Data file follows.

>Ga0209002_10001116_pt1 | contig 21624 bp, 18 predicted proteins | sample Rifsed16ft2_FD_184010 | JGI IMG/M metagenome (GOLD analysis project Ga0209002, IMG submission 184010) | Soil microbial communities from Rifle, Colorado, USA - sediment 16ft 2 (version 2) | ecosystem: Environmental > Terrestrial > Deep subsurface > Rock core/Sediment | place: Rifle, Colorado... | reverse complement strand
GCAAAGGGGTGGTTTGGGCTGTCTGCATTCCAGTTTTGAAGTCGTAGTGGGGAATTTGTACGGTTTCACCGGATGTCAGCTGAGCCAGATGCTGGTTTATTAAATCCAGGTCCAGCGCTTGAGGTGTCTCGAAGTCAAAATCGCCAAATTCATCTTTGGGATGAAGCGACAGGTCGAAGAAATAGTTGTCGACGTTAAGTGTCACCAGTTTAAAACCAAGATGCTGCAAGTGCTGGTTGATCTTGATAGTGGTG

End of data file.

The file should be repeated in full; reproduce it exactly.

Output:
>Ga0209002_10001116_pt1 | contig 21624 bp, 18 predicted proteins | sample Rifsed16ft2_FD_184010 | JGI IMG/M metagenome (GOLD analysis project Ga0209002, IMG submission 184010) | Soil microbial communities from Rifle, Colorado, USA - sediment 16ft 2 (version 2) | ecosystem: Environmental > Terrestrial > Deep subsurface > Rock core/Sediment | place: Rifle, Colorado... | reverse complement strand
GCAAAGGGGTGGTTTGGGCTGTCTGCATTCCAGTTTTGAAGTCGTAGTGGGGAATTTGTACGGTTTCACCGGATGTCAGCTGAGCCAGATGCTGGTTTATTAAATCCAGGTCCAGCGCTTGAGGTGTCTCGAAGTCAAAATCGCCAAATTCATCTTTGGGATGAAGCGACAGGTCGAAGAAATAGTTGTCGACGTTAAGTGTCACCAGTTTAAAACCAAGATGCTGCAAGTGCTGGTTGATCTTGATAGTGGTG